ISRO has undoubtedly done well in areas of communications, remote sensing, weather monitoring and navigation. It has also been able to exploit opportunities in the global commercial launch market. However, in the overall perspective, India has lagged far behind China in the space race. India has so far been able to send only one mission to the moon called Chandrayaan I that involved inserting a satellite in lunar orbit. Chandrayan II, which envisages a moon lander and rover, is to be executed in collaboration with Russia’s Federal Space Agency Roskosmos. The launch, scheduled for 2013, is likely to be delayed on account of a ‘major’ review of Russian space programme following a recently failed mission. ISRO has also to deal with problems with the Geosynchronous Satellite Launch Vehicle (GSLV), having experienced four consecutive failures. Only one GSLV launch was successful and that too only partially.

In July 1985, China conceived and initiated its own manned space flight programme…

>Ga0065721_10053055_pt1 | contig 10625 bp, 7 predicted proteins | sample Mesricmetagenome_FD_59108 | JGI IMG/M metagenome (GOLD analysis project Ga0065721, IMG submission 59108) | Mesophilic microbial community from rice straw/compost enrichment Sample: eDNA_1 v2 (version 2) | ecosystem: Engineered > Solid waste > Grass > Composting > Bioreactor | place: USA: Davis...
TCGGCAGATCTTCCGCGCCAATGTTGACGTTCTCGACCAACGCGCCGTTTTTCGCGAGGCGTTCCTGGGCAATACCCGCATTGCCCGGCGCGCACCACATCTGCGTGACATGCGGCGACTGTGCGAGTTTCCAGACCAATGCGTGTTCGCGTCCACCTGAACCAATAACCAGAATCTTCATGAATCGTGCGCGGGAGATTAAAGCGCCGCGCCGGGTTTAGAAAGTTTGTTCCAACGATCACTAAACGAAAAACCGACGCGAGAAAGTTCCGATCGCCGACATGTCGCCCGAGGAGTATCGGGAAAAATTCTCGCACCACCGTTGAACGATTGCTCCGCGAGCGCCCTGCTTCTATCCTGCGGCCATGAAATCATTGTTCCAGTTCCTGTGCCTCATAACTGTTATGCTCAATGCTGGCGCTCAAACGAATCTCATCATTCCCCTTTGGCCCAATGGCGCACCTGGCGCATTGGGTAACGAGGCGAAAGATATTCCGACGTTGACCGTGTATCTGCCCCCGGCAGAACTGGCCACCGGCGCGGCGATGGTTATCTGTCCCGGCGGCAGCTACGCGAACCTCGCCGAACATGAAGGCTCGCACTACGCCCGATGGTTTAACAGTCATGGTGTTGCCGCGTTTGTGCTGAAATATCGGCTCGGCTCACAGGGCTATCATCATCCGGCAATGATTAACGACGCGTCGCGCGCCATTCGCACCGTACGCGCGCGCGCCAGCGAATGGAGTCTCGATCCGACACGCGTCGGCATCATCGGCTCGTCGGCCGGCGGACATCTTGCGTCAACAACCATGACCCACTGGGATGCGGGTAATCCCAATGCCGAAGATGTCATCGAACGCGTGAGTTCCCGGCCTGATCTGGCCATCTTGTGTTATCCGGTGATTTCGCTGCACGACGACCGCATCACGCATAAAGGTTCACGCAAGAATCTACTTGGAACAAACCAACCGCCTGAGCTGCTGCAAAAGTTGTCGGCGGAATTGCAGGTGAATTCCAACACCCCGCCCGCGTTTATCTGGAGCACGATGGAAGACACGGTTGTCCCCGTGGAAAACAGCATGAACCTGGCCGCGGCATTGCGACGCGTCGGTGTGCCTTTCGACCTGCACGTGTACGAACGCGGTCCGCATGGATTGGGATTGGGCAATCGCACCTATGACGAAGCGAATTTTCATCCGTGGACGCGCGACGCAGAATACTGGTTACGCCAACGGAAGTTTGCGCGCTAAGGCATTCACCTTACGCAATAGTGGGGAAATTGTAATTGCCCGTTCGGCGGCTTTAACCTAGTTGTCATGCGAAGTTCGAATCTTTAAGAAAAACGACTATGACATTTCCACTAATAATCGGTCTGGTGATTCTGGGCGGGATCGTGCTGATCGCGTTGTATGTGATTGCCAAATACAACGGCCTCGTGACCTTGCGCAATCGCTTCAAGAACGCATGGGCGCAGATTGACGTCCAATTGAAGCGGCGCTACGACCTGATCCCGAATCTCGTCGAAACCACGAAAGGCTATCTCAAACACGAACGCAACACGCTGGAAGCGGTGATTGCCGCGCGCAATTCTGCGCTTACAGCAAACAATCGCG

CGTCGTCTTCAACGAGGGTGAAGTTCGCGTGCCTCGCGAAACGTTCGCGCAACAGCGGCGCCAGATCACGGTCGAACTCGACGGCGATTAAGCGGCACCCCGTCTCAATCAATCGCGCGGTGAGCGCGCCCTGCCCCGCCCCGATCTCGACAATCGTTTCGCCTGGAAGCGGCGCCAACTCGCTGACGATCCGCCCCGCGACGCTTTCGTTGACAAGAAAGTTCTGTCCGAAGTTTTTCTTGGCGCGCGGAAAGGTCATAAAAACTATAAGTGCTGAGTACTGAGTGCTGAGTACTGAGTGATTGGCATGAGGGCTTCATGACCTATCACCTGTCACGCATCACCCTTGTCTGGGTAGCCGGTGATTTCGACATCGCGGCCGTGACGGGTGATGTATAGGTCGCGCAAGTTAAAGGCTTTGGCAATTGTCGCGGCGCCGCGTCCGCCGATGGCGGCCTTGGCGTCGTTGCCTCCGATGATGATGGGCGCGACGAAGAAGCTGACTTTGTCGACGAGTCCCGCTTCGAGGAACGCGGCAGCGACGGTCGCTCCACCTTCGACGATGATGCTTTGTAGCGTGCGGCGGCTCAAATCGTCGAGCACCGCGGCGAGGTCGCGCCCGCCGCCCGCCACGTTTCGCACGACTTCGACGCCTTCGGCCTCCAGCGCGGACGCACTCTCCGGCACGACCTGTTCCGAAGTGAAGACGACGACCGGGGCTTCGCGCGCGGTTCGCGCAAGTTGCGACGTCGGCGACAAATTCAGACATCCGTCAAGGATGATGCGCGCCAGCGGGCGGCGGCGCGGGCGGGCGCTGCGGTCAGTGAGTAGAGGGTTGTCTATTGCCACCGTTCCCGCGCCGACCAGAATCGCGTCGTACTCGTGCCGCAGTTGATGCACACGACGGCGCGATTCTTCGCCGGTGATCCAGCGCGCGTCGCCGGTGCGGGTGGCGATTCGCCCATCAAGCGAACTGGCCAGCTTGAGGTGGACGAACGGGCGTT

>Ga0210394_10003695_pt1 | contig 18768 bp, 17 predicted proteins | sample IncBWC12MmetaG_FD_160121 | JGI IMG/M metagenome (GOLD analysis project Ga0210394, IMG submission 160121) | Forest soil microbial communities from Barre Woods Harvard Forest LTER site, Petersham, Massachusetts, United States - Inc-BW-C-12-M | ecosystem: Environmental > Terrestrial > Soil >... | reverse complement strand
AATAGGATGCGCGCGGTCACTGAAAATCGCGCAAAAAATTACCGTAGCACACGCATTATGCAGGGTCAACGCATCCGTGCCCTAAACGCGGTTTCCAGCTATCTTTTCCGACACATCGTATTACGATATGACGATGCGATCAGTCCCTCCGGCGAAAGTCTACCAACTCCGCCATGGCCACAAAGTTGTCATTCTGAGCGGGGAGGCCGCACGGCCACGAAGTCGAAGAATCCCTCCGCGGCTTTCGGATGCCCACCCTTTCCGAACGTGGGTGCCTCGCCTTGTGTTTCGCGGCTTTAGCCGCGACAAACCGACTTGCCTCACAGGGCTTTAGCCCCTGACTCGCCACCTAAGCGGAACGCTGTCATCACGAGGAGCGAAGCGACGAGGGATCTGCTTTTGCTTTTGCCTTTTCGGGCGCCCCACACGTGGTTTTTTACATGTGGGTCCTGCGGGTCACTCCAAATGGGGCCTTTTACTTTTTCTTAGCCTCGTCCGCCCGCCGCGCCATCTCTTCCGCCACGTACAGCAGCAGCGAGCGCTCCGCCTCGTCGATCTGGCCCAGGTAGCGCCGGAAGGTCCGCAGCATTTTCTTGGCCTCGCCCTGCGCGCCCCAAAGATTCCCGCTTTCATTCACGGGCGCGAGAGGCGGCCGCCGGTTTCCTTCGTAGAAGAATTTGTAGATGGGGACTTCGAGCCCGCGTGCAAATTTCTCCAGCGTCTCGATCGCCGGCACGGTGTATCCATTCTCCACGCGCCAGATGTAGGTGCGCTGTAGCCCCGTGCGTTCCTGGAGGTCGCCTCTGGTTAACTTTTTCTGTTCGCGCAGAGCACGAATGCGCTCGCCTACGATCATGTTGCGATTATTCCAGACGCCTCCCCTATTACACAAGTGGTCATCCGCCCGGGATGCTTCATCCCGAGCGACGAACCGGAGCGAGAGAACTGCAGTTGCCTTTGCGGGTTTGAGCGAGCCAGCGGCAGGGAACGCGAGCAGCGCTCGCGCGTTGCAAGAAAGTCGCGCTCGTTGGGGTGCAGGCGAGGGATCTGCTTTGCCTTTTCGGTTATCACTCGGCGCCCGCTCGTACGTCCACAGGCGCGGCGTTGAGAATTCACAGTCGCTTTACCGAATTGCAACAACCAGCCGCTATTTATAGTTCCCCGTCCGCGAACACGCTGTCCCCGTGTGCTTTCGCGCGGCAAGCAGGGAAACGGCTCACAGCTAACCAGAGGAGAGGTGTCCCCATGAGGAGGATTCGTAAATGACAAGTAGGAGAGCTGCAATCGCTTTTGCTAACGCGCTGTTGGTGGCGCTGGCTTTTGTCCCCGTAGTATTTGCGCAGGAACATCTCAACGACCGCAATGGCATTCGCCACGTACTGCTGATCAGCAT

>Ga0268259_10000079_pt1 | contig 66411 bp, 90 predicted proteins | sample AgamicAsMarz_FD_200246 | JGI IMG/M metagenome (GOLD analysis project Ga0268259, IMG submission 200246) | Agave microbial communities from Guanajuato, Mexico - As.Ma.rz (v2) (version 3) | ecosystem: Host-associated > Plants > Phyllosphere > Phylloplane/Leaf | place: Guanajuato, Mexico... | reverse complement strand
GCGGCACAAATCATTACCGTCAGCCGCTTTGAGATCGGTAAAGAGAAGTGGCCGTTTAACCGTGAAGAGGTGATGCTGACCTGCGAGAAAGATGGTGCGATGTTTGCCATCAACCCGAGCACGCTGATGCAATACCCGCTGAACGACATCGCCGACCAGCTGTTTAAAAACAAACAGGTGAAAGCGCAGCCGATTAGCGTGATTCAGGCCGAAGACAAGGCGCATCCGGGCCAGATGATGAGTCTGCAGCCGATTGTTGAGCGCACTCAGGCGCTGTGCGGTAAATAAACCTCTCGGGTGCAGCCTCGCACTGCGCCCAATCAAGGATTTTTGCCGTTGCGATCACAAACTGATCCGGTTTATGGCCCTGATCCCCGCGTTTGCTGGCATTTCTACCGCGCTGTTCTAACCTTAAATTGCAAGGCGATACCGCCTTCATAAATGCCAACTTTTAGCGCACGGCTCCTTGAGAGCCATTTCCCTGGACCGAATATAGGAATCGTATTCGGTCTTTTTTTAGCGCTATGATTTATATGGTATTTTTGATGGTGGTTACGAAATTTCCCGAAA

On account of all these issues, the time frame for the launch of Chandrayaan II is quite uncertain. In the meantime, ISRO has announced plans for a mission to the Mars on which the scientific community stands divided. Some are of the view that ISRO’s priorities are distorted and that Chandrayaan II ought to have priority over the proposed mission to Mars.

Then there is talk of a manned space flight but there does not appear to be any substantial progress towards this objective so far. It is understood that there is no approval by the Indian government as yet for a manned space flight. Budgetary constraints and technology denial regimes have been cited as the primary causes of tardy progress in India. While this may be so, with the nation afflicted by slow and diffused decision-making process, bureaucratic lethargy and an uninspiring political system, India may not be in a position to compete with China where decision making is swift, aggressive and centralised. As a result, China has already established a clear lead over India in the economic, military and technological domains. Awareness of ground realities was evident in a statement by Dr K Radhakrishnan, Chairman ISRO that, “India was not locked in a space race with China.” Indeed, a race between a hare and a tortoise is possible only in the realm of fables.